Samson’s humiliation was cruel, but fitting. It was Samson’s eyes that got him into so much trouble. Samson’s eyes were gouged out. Samson’s strength was used for his own purposes and glory, and now he was powerless to do them harm as he had often done. Samson thought himself invincible; now he was nothing but a subject for ridicule. Samson’s disobedience had finally caught up with him.   

Yet, ironically, Samson seemed to see things more clearly than he had ever seen them before. He then prayed, “Sovereign Lord, remember me again. O God, please strengthen me just one more time. With one blow let me pay back the Philistines for the loss of my two eyes.” God answered that prayer. Samson was positioned in such a way that he was able to exert pressure on both main supports. When these two supporting columns gave way, the entire building collapsed. The roof and supporting beams, along with the 3,000 people standing on the roof, came crashing down upon those assembled below. More Philistines were killed through Samson’s death than he killed during his life.

Have you ever wondered what pillars in your life you need to push down? You’ve got a pillar of pride in your life: “I can handle it.”  Push it down. You’ve got a pillar of anger in your life: “I’m mad at the world;  I’m mad at myself.”  Push it down.  You’ve got a pillar of bad relationships in your life.  So pray and ask God to help you commit to better behaviors. You’ve got a pillar of debt in your life.  Work to reduce it with God’s help. If we want to be closer to God then we need to push down the pillars that get in the way of God’s purposes daily.  

Here’s the first pillar you need to push down: give up your life.  Give it up to the one who has already given up His life for you. Give it up to the one who showed His love for us by dying not just for friends but for His enemies. Give your failures to him and say, “Jesus, forgive me for the things I have done wrong.”  Then you let him lead you.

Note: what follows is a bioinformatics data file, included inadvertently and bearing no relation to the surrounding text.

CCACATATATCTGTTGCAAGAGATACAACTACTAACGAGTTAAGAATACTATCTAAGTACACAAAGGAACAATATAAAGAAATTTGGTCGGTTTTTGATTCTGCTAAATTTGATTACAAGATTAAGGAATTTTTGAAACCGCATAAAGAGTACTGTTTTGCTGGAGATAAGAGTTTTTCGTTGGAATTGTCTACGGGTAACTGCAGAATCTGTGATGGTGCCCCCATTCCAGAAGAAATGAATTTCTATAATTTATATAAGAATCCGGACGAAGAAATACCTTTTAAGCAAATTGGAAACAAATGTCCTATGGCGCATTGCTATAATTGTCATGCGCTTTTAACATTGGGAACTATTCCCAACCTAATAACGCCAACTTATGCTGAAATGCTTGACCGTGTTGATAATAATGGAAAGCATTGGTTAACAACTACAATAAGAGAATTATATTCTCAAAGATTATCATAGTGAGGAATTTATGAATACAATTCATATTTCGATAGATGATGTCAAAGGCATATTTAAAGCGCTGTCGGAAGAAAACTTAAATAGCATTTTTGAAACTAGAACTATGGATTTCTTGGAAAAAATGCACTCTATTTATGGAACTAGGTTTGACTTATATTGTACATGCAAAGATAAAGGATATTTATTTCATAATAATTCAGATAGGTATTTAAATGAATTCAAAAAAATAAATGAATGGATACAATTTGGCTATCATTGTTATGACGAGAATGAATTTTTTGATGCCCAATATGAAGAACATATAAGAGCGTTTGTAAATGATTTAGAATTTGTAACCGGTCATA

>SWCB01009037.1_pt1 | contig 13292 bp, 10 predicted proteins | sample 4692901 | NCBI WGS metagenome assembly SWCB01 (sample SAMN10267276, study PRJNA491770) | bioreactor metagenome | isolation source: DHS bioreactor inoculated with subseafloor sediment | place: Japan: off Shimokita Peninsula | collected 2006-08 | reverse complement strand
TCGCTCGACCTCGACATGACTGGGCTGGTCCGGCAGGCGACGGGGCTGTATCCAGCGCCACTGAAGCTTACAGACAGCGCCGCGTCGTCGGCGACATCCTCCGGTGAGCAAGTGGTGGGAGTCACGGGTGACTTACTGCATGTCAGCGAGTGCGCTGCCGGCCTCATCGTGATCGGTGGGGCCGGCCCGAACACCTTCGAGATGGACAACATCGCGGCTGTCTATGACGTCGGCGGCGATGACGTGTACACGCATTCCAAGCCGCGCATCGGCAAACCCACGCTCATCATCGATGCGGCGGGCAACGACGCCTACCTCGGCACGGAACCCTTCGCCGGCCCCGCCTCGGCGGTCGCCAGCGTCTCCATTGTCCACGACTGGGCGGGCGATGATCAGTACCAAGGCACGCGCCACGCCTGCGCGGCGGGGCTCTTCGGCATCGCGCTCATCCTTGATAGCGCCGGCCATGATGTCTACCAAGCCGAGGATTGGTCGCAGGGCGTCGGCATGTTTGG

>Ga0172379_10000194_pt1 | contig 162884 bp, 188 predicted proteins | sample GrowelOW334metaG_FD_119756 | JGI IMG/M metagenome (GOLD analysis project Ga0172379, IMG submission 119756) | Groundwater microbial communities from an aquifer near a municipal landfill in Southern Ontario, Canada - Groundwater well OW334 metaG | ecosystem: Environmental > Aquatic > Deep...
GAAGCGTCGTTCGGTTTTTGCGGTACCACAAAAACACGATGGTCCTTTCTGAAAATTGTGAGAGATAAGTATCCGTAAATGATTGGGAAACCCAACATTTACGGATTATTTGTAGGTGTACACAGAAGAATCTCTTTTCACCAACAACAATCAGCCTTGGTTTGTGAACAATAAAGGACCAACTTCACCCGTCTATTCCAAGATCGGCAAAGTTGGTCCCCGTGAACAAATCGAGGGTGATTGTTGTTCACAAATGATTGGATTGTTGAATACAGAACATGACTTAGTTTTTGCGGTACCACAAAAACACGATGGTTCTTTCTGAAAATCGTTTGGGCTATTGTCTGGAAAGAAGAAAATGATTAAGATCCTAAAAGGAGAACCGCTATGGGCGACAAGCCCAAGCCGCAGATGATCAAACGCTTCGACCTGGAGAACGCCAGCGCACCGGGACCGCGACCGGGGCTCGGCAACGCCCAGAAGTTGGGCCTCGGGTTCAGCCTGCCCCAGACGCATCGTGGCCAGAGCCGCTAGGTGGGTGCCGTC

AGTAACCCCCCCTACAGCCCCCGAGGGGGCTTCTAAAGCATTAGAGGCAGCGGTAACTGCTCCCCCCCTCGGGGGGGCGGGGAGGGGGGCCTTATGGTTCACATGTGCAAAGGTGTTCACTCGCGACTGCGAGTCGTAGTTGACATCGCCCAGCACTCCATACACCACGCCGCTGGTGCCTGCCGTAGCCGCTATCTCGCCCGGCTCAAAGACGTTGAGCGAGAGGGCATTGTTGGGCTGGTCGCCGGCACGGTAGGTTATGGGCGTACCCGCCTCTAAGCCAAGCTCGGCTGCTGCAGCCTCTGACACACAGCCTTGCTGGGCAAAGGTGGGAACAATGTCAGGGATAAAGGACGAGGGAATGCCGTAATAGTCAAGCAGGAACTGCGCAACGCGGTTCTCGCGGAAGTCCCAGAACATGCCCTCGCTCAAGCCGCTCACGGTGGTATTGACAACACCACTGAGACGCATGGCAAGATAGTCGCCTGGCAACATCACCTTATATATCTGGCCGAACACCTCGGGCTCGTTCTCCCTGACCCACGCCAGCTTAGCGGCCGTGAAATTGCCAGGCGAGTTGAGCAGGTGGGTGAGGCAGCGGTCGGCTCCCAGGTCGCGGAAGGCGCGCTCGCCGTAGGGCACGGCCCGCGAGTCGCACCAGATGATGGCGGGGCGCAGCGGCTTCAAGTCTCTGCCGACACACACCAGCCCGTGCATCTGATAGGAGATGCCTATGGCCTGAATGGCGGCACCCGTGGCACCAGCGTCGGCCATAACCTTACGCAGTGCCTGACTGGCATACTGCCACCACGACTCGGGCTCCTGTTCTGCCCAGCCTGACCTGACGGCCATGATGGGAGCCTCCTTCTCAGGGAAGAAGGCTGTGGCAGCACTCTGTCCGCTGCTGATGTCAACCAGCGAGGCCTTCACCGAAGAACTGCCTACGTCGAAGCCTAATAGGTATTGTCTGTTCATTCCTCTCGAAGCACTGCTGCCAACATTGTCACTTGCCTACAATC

Discussion Questions:

  1. What pillars exist in your life that need to be pushed down? How do we go about pushing those pillars down?
  2. What talents do we have that God can use in His church?
  3. How can we help others push down the pillars in their lives?
  4. What can we do this week to be more available to God?

Looking Up When You Are Down

“We are pressed on every side by troubles, but not crushed and broken. We are hunted down, but God never abandons us. “We are perplexed because we don’t know why things happen as they do, but we don’t give up and quit.” We get knocked down, but we get up again and keep going.” – 2 Corinthians 4:8-9. (TLB)

The book of 2 Corinthians is basically about trouble, Paul’s physical weakness, and overcoming failure. 2 Corinthians 4:8-9 talks about inevitabilities as a Christian: Are we under pressure? Yes. Do we get confused sometimes? Yes. Will we face criticism? Yes. Will we get knocked down sometimes? Yes. 

That’s life, that’s reality, that’s the truth for every follower of Jesus. If you thought anything different, you will eventually see the truth of these statements. Being a Christian doesn’t mean getting a free pass through life. Far from it. We fall short of the mark. But that does not mean we have to stay down when we are down. We need to pick ourselves up. “We are perplexed because we don’t know why things happen as they do, but we don’t give up and quit.”

The 2nd Corinthians passage ends with:“We get knocked down, but we get up again and keep going.” (TLB) Now those words express the exact thought and meaning of what the Apostle Paul is trying to get across to us. Paul was knocked to the ground many times, but he was never permanently grounded. Through all the trials, struggles and failures God always gave him the strength to get up and get back in the race.